While the original Authorization tethered the war to those directly or indirectly responsible for 9/11, the new language authorizes “an armed conflict with al-Qaida, the Taliban, and associated forces,” as “those entities continue to pose a threat to the United States and its citizens.”

To its supporters, the proposal catches Congress up to the reality of today’s war. There aren’t many al-Qaida members in Afghanistan, but the war there rages onward. Meanwhile, the Obama administration wages a series of secret wars against al-Qaida entities in Pakistan and Yemen. Since last fall, Rep. Buck McKeon, the chairman of the committee, has argued that Congress, which hasn’t voted on the war in a decade, needs to go on record approving or disapproving of the 2011-era war. Essentially, his proposal would bring the secret wars in from the cold.

But some counterterrorism analysts are worried that there’s no way to win a war this broad — only a way to expand it.

“Associated forces” could place the U.S. at war with terrorist entities that don’t concern themselves with attacking the United States. Think Lashkar-e-Taiba, the Pakistani terrorist group aligned with al-Qaida that pulled off the Mumbai bombings of 2008. Under the House language, there’s nothing to stop Obama or his successors from waging war against them. It comes close to “terrorism creep,” says Karen Greenberg, the executive director of the Center for Law and Security at New York University.

Greenberg doesn’t dispute that the war on al-Qaida goes far beyond bin Laden. But before voting on an expansion of the war — beyond al-Qaida — “we need to absorb first what the death of bin Laden means,” she says. “We need to stop and think and re-think. The idea that we’re going to keep reacting and not have a thoughtful time out is just unacceptable.”

The proposal is a big expansion of executive authority, giving the president the ability to “use all necessary and appropriate force” against those terrorist groups he decides are U.S. enemies. So it’s an additional irony that the Obama administration isn’t wild about it.

Jeh Johnson, the Pentagon’s top lawyer, argued before the committee in March that the 2001 authorization is “sufficient to address the existing threats that I’ve seen.” Johnson’s resistance to a renewed authorization disappointed the panel’s leadership. Rep. Mac Thornberry, a Texas Republican who chairs a panel subcommittee, argued that a deficit of congressional approval for actions like drone strikes in Pakistan makes it ”incredibly difficult for you to authorize the actions most of us agree we need to take.”

But the administration’s stated antipathy to the new authorization makes sense when considering a major chunk of the proposal would keep Guantanamo Bay open practically forever. It reestablishes military assessments on the continued danger from detainees at Gitmo, outside of the military commissions that try suspected war criminals. It restricts the resettlement of detainees into the U.S., even if that panel says they pose no threat, and makes it harder to transfer detainees to foreign countries. And it prevents the administration from building or upgrading any domestic detention facility to house Guantanamo detainees — a provision Obama bridled at in last year’s bill, but ultimately signed into law.

It’s an open question whether Obama will fight the committee on the new authorization provisions. It doesn’t want a second grueling fight over the defense bill this year — which gives McKeon an advantage. Josh Gerstein reports at Politico that the Obama team hasn’t made up its mind whether to embrace or oppose the proposal. Chances are, some aides would simply prefer to avoid a congressional debate that’s sure to split its liberal base.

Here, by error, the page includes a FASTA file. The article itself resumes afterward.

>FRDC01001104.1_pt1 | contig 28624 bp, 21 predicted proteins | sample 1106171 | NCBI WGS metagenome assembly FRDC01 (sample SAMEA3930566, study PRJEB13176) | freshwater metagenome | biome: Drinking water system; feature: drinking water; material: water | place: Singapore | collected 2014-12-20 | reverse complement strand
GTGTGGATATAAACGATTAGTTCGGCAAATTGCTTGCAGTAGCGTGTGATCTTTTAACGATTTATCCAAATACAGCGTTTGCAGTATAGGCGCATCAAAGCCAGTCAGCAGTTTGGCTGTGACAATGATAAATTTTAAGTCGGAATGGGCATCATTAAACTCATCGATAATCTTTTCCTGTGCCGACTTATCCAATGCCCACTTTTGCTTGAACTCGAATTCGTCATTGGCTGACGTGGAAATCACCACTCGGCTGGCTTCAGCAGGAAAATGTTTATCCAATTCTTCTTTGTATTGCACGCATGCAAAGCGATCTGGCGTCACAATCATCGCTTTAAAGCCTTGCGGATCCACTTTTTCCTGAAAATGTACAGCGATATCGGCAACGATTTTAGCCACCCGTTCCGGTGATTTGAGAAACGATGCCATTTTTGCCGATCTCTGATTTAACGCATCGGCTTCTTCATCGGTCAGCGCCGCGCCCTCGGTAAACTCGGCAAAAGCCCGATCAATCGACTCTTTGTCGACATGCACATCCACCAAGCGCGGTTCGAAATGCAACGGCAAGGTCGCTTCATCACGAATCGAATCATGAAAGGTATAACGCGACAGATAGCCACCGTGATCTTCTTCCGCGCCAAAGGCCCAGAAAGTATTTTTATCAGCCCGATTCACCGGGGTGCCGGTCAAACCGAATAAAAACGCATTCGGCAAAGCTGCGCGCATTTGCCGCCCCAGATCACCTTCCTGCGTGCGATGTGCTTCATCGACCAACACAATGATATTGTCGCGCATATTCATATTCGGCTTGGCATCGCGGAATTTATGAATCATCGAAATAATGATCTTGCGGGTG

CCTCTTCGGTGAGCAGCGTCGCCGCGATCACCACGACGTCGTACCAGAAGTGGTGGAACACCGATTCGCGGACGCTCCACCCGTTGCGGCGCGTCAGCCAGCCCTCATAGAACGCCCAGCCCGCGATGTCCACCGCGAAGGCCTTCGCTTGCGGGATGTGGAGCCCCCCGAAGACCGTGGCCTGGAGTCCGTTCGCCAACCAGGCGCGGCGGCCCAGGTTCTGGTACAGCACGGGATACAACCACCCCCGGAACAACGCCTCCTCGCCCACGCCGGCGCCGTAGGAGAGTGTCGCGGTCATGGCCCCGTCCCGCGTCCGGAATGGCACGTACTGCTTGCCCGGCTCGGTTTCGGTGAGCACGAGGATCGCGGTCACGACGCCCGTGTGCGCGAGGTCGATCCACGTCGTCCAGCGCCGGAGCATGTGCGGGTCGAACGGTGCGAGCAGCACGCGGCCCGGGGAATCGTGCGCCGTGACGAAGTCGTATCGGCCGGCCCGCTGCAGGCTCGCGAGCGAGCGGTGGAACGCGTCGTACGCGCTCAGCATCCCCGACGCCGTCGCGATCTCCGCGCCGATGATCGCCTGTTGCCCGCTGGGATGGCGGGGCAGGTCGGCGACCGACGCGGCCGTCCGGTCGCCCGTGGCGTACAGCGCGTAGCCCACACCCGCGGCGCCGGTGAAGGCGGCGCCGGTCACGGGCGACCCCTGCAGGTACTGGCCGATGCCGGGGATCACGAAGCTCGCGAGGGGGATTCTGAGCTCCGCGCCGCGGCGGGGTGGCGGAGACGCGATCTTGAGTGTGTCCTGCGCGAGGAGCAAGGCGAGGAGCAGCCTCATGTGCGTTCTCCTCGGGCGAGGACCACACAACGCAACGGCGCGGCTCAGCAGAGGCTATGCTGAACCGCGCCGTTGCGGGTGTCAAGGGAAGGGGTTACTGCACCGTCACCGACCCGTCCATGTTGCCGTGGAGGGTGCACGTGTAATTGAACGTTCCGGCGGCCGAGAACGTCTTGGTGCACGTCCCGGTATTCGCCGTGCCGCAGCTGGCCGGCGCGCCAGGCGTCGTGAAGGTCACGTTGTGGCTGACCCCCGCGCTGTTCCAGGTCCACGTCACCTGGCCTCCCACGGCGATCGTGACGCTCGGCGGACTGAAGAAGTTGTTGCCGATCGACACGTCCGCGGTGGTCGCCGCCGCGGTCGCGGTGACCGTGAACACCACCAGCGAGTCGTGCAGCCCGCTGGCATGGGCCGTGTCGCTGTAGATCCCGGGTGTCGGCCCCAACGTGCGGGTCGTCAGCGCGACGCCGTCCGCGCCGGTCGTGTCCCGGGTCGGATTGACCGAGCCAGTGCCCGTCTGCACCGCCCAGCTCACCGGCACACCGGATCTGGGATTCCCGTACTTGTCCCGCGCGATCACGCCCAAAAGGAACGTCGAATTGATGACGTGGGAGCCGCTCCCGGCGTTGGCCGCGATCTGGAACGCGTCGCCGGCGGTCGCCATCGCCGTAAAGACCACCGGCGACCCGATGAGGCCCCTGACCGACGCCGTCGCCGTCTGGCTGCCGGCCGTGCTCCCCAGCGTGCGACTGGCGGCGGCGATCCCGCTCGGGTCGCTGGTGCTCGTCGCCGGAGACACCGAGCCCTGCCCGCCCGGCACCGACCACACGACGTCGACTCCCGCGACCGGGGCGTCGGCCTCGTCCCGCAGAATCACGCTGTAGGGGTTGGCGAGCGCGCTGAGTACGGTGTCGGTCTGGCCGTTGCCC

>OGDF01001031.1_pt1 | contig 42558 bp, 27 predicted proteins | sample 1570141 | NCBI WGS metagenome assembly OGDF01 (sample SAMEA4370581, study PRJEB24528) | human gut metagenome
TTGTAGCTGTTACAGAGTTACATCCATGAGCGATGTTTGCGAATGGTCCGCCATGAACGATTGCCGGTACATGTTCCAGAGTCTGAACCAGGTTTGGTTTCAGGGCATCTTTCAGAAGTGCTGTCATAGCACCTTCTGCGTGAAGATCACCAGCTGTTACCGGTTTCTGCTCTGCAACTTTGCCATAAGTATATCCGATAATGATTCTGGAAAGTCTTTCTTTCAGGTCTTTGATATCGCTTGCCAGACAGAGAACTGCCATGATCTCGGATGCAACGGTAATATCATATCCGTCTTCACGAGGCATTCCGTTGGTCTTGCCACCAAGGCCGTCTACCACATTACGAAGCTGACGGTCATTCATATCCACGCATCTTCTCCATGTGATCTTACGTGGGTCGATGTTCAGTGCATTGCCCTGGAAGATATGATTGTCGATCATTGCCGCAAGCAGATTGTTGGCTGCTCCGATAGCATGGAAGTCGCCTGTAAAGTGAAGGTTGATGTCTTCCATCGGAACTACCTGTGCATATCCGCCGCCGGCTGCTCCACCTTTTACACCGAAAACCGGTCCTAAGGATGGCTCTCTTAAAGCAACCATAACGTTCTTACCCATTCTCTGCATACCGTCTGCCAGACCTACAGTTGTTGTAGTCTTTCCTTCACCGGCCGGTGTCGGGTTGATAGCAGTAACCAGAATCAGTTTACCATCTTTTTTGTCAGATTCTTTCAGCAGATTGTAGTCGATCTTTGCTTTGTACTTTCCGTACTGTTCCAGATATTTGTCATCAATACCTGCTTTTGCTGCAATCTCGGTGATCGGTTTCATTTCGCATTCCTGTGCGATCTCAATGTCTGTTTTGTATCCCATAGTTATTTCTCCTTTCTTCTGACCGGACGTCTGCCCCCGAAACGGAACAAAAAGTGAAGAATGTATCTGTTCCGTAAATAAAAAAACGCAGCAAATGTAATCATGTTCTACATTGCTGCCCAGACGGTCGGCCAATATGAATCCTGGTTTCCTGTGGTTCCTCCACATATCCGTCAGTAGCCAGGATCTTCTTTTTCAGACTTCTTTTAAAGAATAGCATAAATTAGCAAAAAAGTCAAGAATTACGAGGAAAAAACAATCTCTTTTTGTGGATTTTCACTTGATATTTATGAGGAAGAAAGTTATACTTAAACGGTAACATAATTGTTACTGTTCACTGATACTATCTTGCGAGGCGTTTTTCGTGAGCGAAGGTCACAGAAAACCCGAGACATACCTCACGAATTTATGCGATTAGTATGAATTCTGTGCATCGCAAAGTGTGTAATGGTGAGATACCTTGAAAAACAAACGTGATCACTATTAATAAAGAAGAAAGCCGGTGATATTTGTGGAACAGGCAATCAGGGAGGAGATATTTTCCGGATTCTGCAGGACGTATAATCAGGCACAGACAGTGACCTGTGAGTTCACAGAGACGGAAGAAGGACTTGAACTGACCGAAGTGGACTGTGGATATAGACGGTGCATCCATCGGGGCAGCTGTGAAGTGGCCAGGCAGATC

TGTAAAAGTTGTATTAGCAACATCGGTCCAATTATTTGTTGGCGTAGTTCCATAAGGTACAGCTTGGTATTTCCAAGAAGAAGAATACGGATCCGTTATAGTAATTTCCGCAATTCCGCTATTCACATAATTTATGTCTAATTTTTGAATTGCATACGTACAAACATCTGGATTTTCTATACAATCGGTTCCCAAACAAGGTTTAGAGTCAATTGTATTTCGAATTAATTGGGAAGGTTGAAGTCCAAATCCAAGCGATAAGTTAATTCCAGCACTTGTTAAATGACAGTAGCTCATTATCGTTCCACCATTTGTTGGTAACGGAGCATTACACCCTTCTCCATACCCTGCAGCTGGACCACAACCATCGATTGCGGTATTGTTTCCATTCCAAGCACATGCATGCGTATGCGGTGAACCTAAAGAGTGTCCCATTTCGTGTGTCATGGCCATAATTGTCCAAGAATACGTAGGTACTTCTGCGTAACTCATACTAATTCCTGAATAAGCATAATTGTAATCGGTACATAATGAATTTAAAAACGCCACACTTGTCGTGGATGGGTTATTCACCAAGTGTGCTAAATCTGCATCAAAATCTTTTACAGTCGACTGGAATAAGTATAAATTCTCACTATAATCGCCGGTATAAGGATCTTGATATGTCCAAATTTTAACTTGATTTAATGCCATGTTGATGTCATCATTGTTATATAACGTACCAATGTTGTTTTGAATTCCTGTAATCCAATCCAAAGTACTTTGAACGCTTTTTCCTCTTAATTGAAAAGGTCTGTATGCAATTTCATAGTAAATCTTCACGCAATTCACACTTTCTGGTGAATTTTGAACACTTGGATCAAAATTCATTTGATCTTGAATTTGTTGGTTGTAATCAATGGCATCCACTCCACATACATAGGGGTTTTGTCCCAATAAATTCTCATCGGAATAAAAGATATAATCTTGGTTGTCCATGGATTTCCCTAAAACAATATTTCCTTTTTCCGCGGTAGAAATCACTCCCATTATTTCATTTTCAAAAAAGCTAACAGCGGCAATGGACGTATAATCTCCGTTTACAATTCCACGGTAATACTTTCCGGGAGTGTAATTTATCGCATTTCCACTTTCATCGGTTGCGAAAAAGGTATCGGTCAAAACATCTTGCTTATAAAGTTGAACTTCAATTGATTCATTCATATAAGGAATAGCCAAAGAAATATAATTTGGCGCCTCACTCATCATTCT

And that indecision stretches to other areas of the war as well. Obama said last Sunday that the war won’t end because bin Laden’s dead. But aides like John Brennan optimistically forecast that bin Laden’s death and the reformist Mideast revolts are the beginning of the end for the terrorist group. In between, the administration is ratcheting up its drone war and withdrawing only about a third of the surge forces from Afghanistan. And now Congress would essentially give Obama a big encouragement to escalate the war instead of spooling it back.

“At a time when most Americans want the country to start pulling out of Iraq and Afghanistan and limiting use of the military, the new declaration of war would give the president unchecked authority to use the military practically anywhere and everywhere,” says Chris Anders, a top lobbyist with the ACLU (which, full disclosure, employs my fiancee). “Congress should certainly exercise far more care and caution when turning over so much war authority to the president.”

Photo: U.S. Army

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Frontline’s new documentary on Osama bin Laden, Pakistan, al-Qaida and the drone war is an amazing piece of journalism. It’s so good that we thought you’d want to chat with one of its reporters about it.

In “The Secret War,” Stephen Grey traveled through Afghanistan and Pakistan for a first-hand look at the double game the Pakistanis play in the war on terrorism. One of his interlocutors was a Taliban commander, sheltered in Pakistan, who boasts of the support the Pakistanis provide. If the Pakistani government decided to roll up the extremist networks, the commander tells Grey, they’d be shut down before dinnertime.

The report provides a certain context for how Osama bin Laden could have lived in a safehouse in the shadow of Islamabad for as long as six years. What’s more, a former top CIA terror hunter, Robert Grenier, expresses concern that the drone war his old agency wages is radicalizing a new generation of killers to menace the U.S. now that bin Laden’s gone.

With so many questions remaining about counterterrorism strategy post-bin Laden, we jumped at the chance to chat with Frontline’s Grey. But it’s no fun if we’re the only ones talking. So you see that Cover it Live box below? Type your Af/Pak questions in starting at 11 a.m. EST and we’ll field them. And make sure to watch the doc if you haven’t seen it — a short promo’s on display below.